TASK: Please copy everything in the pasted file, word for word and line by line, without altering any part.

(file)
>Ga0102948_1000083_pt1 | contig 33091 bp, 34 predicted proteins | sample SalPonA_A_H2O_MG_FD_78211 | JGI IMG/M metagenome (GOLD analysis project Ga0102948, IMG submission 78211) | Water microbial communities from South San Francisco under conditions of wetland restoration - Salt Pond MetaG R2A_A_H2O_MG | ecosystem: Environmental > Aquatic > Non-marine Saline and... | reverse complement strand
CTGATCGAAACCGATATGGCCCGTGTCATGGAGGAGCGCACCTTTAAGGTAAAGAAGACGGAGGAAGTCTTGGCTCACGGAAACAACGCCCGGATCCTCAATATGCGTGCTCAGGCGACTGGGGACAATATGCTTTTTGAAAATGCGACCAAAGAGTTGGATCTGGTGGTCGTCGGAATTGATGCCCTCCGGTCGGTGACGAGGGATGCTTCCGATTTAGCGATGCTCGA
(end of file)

>Ga0102948_1000083_pt1 | contig 33091 bp, 34 predicted proteins | sample SalPonA_A_H2O_MG_FD_78211 | JGI IMG/M metagenome (GOLD analysis project Ga0102948, IMG submission 78211) | Water microbial communities from South San Francisco under conditions of wetland restoration - Salt Pond MetaG R2A_A_H2O_MG | ecosystem: Environmental > Aquatic > Non-marine Saline and... | reverse complement strand
CTGATCGAAACCGATATGGCCCGTGTCATGGAGGAGCGCACCTTTAAGGTAAAGAAGACGGAGGAAGTCTTGGCTCACGGAAACAACGCCCGGATCCTCAATATGCGTGCTCAGGCGACTGGGGACAATATGCTTTTTGAAAATGCGACCAAAGAGTTGGATCTGGTGGTCGTCGGAATTGATGCCCTCCGGTCGGTGACGAGGGATGCTTCCGATTTAGCGATGCTCGA